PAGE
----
CCS Hall of Fame '20
How a doughnut-shop parking lot became a confluence of Chicago youth subcultures—and what killed it off
Whole article is a good read, with great videos therein. Will post the opening part. Kind of disappointing that they didn't point out in the article that Dahmer and Gacy used to drink at the L&L across the street and scope out potential victims.
In 1987, Ben Hollis and John Davies pitched Chicago PBS station WTTW on a program that would capture the city's obscure corners, unusual characters, and fringe phenomena. To show the station what they had in mind, they'd shot a "guerilla demo" at a spot Hollis already knew: the Dunkin' Donuts on the corner of Belmont and Clark in Lakeview. He'd often driven past it late at night and seen groups of young people hanging out in the parking lot, and he figured it'd be worth investigating. What were they doing there? Why that spot, not somewhere else? And what was the appeal?
Around midnight on a Saturday in August, Davies and Hollis brought their gear to the Dunkin' Donuts. They'd decided to call their show Wild Chicago, and Hollis dressed like an intrepid wilderness explorer: he wore a pith helmet and a short-sleeved khaki shirt, with binoculars around his neck. While Davies ran the camera, Hollis pointed a dinky microphone at just about any bystander who would talk. "I'm Ben Hollis with Wild Chicago, a make-believe TV show," he explained to a middle-aged Black cop inside the doughnut shop. "Just trying to figure out if you've got any good ideas about what brings these kids together out here. Why do they come here?"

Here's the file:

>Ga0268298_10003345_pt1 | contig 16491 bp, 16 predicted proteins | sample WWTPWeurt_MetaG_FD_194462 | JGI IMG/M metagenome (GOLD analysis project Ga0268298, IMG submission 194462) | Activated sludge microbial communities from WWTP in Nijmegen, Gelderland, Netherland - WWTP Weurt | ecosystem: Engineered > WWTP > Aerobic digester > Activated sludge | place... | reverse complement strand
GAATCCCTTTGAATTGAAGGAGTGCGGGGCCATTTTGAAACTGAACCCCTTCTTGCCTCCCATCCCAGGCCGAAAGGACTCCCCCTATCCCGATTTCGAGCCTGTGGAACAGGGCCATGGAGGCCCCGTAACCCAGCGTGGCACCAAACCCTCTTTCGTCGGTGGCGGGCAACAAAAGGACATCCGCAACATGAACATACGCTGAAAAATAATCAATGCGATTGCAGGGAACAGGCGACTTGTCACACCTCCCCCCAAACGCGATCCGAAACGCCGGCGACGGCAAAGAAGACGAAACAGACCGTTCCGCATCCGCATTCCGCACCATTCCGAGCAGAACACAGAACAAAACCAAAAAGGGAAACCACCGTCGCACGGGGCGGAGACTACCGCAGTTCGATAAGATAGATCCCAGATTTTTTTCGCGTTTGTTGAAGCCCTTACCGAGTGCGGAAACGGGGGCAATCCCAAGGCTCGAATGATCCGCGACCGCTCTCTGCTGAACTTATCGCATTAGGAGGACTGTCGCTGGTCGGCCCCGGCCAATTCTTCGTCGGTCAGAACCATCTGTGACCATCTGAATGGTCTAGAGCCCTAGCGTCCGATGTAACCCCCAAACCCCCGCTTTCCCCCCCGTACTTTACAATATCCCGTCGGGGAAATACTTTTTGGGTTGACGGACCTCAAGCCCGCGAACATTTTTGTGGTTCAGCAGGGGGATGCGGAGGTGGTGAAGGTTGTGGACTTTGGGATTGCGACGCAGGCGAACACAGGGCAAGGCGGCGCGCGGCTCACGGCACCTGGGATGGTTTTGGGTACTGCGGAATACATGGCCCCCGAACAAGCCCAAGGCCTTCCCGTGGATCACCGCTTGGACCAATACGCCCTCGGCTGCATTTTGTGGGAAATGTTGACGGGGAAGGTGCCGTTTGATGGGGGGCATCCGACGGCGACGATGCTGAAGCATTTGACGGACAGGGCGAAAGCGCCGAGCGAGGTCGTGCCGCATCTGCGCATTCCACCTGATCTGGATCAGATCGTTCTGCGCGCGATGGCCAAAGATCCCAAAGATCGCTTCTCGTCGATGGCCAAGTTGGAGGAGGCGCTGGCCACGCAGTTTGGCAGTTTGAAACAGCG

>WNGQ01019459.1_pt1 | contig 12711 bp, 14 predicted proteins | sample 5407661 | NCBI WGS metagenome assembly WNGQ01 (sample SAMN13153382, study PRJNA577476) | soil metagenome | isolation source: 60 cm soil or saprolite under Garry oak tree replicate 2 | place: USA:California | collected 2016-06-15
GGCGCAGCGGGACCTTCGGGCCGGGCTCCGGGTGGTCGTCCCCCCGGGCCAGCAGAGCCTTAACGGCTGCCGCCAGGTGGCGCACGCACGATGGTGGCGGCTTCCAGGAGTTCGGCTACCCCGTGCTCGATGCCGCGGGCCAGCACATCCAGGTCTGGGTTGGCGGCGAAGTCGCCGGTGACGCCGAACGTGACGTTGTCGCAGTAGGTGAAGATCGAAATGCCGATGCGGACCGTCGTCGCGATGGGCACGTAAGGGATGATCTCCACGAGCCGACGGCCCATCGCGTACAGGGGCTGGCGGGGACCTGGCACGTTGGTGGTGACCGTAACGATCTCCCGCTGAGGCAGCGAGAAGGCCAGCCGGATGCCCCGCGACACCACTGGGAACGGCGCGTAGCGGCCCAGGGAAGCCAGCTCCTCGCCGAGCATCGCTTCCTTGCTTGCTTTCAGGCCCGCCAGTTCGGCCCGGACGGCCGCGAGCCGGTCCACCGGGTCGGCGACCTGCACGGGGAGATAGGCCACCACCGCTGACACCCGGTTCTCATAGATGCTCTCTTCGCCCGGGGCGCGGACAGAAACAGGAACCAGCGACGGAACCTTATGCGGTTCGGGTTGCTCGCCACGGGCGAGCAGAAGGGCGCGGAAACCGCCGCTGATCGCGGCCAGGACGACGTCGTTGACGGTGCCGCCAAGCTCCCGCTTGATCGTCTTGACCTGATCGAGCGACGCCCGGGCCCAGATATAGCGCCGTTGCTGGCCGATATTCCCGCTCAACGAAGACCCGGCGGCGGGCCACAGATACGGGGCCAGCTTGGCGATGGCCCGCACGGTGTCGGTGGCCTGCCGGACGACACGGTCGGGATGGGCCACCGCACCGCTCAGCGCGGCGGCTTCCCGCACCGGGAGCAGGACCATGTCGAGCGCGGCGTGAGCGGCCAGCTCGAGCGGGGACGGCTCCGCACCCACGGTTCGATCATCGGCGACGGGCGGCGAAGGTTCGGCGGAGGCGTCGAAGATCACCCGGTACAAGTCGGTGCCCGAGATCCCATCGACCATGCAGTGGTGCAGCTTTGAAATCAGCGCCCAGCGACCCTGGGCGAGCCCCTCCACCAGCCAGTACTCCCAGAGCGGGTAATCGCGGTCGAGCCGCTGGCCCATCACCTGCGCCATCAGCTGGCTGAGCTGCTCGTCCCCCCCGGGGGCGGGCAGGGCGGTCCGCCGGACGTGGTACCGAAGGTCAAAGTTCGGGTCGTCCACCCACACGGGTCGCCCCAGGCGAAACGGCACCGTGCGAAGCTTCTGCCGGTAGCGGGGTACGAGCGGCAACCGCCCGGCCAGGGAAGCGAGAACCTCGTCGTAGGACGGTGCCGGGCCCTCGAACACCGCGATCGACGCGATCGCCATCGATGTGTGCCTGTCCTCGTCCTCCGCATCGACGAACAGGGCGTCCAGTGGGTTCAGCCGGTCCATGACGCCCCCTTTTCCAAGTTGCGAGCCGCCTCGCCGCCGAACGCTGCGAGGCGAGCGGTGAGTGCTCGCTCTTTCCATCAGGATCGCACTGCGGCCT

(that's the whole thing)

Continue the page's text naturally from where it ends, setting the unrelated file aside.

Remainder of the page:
"For a good time," the cop responded.
Hollis and Davies's footage from that night includes a couple teenagers freestyle skateboarding, crowds of enthusiastic kids dressed all in black and smiling for the camera, and a Dunkin' employee who said some of the teens were "straight-up sugar fiends." The two of them brought the tape to WTTW senior vice president Pat Denny, who was in charge of production for the station's regular programs. "He said, 'Yeah, there's magic here,'" Hollis says. "'Let's make a real pilot.'"
Wild Chicago debuted in January 1989, its weekly episodes each half an hour long. Once it was no longer make-believe, Hollis wanted to do a proper shoot at the Dunkin' Donuts that had gotten the show off the ground. "Something that alive, organic, and chaotic is rare—it did stand out," he says. In August 1990, when he arrived with a station cameraman, Hollis immediately saw that the crowd in the parking lot had ballooned in size since his previous visit. "It was on the cusp of dangerous," he says. "It was an excited crowd, and everybody was jumping around. It was so chaotic. Everybody wanted to stick their face in the camera and say something."
Both times Hollis visited the Dunkin' Donuts on camera, he called it "Punk Rock Park." "I maybe saw a guy with a Mohawk or something and just figured, 'Oh, it must be punk rock-y,'" he says. But the young people who hung out there had another name for it: Punkin' Donuts.